1 year ago
  • Steelhead

    I ended up buying the 23 and adding a conversion barrel, recoil spring and a couple of mags for under $200, $500 total and I have yet to have a failure with the 9mm setup and enjoy the option of both calibers. Not sure if you can go up to the .40 from the 9 platform though?

    1 year ago
    • Brent M Berman

      You'd need a .40 slide to do it.

      5 months ago
  • George Byrns

    I'm somewhat of an enthusiast but I have to be practical as well. At some point I decided that I had just too many calibers; 13 at one time. It was impractical to keep ammo for all of them. Being an early adopter of the 40 S&W it was a bit of a stretch form me to retire my three 40 S&W Glocks and replace them with four 9mm Glocks. When the 40 S&W was introduced I worked in the same building as Ed Sanow and read everything I could get my hands on regarding ballistics from folks like Ed and Evan Marshall. At the time, the 40 S&W was superior. Remember though that it was getting all the attention. My first Glock in 40 S&W was a problem (remember, I was and early adopter). I returned it to Glock with a drawing and two page description fo the problem. When I followed up with them they said 'oh, your the guy with the drawing'. Anyway, they thanked me and replaced my pistol and it was problem free from that point forward. I was invested in the 40 S&W. Fast forward to today and all the evidence points to there being little if any difference between the 9mm and 40 S&W. 9mm practice ammo is the least expensive centerfire ammo I can buy so I don't hesitate to practice. There is a huge variety of pistols available in 9mm from small pistols that fit easily in your pocket to a full sized pistol that has plenty of capacity (not to mention a variety of carbines). If you love the 40 that's ok. I like it too. Just don't bash the 9mm. If you carry one or the other and you can hit your target then you are well armed.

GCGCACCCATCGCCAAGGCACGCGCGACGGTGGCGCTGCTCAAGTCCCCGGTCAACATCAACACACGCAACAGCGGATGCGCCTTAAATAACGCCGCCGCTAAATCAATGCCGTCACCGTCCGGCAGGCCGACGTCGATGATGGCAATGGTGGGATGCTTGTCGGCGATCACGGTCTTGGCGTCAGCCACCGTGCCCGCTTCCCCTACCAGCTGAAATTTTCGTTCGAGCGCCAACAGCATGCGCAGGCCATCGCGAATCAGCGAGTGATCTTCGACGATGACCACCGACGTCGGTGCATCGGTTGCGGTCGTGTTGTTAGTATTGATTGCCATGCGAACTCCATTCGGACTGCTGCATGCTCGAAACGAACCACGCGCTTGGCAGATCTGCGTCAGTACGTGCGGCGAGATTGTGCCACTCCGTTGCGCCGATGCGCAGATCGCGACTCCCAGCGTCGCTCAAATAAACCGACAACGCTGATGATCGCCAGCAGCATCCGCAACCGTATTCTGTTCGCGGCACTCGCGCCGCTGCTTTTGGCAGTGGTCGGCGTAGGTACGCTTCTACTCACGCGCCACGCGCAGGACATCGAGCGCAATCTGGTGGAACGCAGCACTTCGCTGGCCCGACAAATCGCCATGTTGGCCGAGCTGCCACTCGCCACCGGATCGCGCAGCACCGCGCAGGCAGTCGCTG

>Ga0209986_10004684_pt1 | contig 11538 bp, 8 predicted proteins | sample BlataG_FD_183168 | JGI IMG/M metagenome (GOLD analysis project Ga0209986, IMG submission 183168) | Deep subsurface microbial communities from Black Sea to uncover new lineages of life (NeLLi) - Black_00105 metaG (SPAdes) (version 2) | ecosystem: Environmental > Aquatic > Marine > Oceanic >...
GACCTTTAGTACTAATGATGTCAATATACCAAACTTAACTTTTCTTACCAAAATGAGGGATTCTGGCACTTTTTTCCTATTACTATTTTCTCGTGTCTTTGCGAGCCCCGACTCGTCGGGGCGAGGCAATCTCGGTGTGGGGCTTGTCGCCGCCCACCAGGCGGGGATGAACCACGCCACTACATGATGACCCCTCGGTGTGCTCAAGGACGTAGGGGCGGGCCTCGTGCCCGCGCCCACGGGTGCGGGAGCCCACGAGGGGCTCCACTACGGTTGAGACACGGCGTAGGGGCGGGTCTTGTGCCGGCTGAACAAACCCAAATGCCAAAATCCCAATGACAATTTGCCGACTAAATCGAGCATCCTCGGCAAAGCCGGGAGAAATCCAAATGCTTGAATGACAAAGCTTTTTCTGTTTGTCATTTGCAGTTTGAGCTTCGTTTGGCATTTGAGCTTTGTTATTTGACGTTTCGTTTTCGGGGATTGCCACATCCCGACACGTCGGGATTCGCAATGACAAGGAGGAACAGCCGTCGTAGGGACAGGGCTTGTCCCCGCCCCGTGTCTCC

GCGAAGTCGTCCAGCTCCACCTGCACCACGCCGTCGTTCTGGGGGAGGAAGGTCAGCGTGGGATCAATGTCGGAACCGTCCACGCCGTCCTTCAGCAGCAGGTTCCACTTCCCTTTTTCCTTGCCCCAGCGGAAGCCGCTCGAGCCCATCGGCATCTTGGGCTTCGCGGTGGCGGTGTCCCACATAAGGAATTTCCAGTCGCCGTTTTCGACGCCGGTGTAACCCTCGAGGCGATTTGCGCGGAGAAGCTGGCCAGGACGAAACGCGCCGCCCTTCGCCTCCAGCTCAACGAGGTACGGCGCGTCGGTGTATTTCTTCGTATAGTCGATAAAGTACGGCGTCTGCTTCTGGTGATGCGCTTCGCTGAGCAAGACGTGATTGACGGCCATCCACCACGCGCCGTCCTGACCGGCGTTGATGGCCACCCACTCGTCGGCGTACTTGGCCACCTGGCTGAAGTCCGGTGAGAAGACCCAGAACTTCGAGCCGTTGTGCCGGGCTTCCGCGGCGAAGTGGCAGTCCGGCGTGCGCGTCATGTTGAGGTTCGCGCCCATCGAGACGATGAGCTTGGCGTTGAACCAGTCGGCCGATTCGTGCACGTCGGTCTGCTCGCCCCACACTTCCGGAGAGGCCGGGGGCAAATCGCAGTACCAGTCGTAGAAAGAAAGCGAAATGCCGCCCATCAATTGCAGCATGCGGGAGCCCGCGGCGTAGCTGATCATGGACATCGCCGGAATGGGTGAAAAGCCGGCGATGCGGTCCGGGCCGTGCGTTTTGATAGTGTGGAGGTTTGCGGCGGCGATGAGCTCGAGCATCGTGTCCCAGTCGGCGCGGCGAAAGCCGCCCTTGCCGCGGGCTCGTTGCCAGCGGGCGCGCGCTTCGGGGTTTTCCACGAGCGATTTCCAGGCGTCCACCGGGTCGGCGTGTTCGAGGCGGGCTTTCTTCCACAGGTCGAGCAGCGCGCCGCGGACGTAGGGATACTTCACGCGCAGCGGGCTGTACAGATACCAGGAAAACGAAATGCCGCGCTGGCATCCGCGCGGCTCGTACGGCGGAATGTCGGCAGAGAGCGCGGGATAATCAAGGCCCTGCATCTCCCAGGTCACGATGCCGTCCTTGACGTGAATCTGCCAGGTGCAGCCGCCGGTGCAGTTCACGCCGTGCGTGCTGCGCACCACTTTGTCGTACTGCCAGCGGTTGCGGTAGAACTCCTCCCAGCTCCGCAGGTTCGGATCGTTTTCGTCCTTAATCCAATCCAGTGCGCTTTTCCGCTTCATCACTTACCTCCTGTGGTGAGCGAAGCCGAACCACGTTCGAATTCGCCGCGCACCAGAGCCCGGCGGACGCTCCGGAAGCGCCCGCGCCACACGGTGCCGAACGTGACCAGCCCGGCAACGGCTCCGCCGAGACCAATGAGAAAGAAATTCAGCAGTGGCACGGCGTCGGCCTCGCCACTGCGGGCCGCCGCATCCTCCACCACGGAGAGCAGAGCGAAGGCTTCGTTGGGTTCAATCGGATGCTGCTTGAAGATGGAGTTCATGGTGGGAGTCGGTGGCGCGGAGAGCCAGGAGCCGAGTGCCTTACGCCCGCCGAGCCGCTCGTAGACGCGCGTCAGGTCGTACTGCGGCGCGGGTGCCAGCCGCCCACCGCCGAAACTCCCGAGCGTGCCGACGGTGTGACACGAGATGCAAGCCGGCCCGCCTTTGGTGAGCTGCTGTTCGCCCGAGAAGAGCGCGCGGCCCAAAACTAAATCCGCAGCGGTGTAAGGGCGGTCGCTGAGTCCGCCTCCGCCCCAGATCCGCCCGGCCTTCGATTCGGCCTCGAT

1 year ago
  • Vandal6

    One of the "deciding" factors for the FBI was that in particular female agents could not deal with the recoil of .40. It is a bureaucracy that forced an answer to satisfy a political need. Agent can't qualify, agent can't do their job, can't do your job, can't compete with the male agents who are keeping you from that SAC position you deserve without a waiver. That leads to very uncomfortable discussion related to "Why does she get a waiver? We all should get waivers!" The Army did not accept the .40 because 9mm is the NATO standard and we already pushed the 5.56 standard on our allies. That is all simply logistics. Ballistics for the 9mm improved because the armed forces of the above countries are always looking for a better way to do with what you have. No LE Agency can compete with that kind of R&D. The .40 is still quite good now, and with further research it would again outpace the 9mm. That is unlikely to happen.

    1 year ago
  • Gregory Falzetta